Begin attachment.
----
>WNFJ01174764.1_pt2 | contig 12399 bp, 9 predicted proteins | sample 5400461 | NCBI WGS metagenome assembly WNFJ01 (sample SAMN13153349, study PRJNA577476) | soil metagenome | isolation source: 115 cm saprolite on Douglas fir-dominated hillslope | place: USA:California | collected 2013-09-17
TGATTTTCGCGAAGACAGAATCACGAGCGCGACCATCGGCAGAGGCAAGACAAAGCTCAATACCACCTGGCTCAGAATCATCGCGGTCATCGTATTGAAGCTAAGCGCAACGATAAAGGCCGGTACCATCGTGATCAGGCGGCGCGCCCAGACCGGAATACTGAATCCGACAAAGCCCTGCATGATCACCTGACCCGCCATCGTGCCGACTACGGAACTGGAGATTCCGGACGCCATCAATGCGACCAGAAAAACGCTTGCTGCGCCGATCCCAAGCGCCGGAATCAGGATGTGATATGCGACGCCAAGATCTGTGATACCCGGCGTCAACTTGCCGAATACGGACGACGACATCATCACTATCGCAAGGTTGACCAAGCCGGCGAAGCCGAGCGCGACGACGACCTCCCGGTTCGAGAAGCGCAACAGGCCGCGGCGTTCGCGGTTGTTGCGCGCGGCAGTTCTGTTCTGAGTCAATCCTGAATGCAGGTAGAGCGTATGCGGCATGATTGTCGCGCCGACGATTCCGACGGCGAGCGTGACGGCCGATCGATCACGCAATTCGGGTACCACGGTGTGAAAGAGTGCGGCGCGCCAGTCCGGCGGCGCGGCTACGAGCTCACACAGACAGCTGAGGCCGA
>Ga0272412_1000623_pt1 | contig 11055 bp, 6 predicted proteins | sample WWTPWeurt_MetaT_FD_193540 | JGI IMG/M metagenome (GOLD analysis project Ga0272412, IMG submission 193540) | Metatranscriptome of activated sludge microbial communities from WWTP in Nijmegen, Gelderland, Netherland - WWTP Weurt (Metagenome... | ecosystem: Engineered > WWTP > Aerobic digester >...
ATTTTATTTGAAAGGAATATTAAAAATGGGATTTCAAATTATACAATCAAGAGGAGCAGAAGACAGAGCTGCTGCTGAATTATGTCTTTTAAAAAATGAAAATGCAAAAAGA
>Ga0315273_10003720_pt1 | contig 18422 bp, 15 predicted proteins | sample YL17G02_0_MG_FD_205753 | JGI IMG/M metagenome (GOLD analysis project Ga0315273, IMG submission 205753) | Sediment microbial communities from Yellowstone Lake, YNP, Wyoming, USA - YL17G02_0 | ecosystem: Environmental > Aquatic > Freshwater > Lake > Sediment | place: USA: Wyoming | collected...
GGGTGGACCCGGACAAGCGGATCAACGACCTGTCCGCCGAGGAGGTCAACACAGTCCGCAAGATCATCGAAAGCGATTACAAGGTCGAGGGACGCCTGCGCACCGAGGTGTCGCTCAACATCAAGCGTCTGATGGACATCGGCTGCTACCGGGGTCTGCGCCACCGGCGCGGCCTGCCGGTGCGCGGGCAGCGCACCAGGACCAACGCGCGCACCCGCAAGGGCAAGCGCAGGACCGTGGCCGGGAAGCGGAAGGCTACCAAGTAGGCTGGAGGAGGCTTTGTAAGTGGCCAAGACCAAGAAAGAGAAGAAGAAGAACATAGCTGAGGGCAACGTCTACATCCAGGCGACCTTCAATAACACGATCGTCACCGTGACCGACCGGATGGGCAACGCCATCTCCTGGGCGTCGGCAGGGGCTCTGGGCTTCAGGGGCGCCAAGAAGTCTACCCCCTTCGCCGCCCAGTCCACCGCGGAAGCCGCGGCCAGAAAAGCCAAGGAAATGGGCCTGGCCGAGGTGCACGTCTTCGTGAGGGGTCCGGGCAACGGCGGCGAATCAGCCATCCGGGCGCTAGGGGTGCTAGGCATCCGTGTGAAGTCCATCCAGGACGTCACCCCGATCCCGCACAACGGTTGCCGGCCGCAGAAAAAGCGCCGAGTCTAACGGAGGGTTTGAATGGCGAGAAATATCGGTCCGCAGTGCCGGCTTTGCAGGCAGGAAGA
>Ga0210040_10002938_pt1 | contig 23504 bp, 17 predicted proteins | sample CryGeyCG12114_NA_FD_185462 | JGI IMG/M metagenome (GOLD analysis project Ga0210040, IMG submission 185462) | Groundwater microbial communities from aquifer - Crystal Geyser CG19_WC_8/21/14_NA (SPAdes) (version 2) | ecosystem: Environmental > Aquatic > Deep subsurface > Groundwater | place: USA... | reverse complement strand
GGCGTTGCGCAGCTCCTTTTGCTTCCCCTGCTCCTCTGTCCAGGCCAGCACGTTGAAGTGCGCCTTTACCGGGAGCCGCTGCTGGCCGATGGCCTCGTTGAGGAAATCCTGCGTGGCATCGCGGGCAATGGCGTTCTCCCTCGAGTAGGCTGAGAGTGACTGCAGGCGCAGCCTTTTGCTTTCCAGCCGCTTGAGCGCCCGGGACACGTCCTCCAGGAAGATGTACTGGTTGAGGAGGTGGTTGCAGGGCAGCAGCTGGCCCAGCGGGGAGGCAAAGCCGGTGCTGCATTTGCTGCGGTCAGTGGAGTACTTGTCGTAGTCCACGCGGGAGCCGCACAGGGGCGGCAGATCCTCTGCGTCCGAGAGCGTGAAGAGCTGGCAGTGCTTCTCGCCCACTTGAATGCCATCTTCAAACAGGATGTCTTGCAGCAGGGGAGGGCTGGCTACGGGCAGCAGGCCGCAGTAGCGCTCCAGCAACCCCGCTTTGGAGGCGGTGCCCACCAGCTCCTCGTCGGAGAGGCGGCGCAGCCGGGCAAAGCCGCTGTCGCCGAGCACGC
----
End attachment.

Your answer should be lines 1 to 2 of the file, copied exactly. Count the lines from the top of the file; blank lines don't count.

>WNFJ01174764.1_pt2 | contig 12399 bp, 9 predicted proteins | sample 5400461 | NCBI WGS metagenome assembly WNFJ01 (sample SAMN13153349, study PRJNA577476) | soil metagenome | isolation source: 115 cm saprolite on Douglas fir-dominated hillslope | place: USA:California | collected 2013-09-17
TGATTTTCGCGAAGACAGAATCACGAGCGCGACCATCGGCAGAGGCAAGACAAAGCTCAATACCACCTGGCTCAGAATCATCGCGGTCATCGTATTGAAGCTAAGCGCAACGATAAAGGCCGGTACCATCGTGATCAGGCGGCGCGCCCAGACCGGAATACTGAATCCGACAAAGCCCTGCATGATCACCTGACCCGCCATCGTGCCGACTACGGAACTGGAGATTCCGGACGCCATCAATGCGACCAGAAAAACGCTTGCTGCGCCGATCCCAAGCGCCGGAATCAGGATGTGATATGCGACGCCAAGATCTGTGATACCCGGCGTCAACTTGCCGAATACGGACGACGACATCATCACTATCGCAAGGTTGACCAAGCCGGCGAAGCCGAGCGCGACGACGACCTCCCGGTTCGAGAAGCGCAACAGGCCGCGGCGTTCGCGGTTGTTGCGCGCGGCAGTTCTGTTCTGAGTCAATCCTGAATGCAGGTAGAGCGTATGCGGCATGATTGTCGCGCCGACGATTCCGACGGCGAGCGTGACGGCCGATCGATCACGCAATTCGGGTACCACGGTGTGAAAGAGTGCGGCGCGCCAGTCCGGCGGCGCGGCTACGAGCTCACACAGACAGCTGAGGCCGA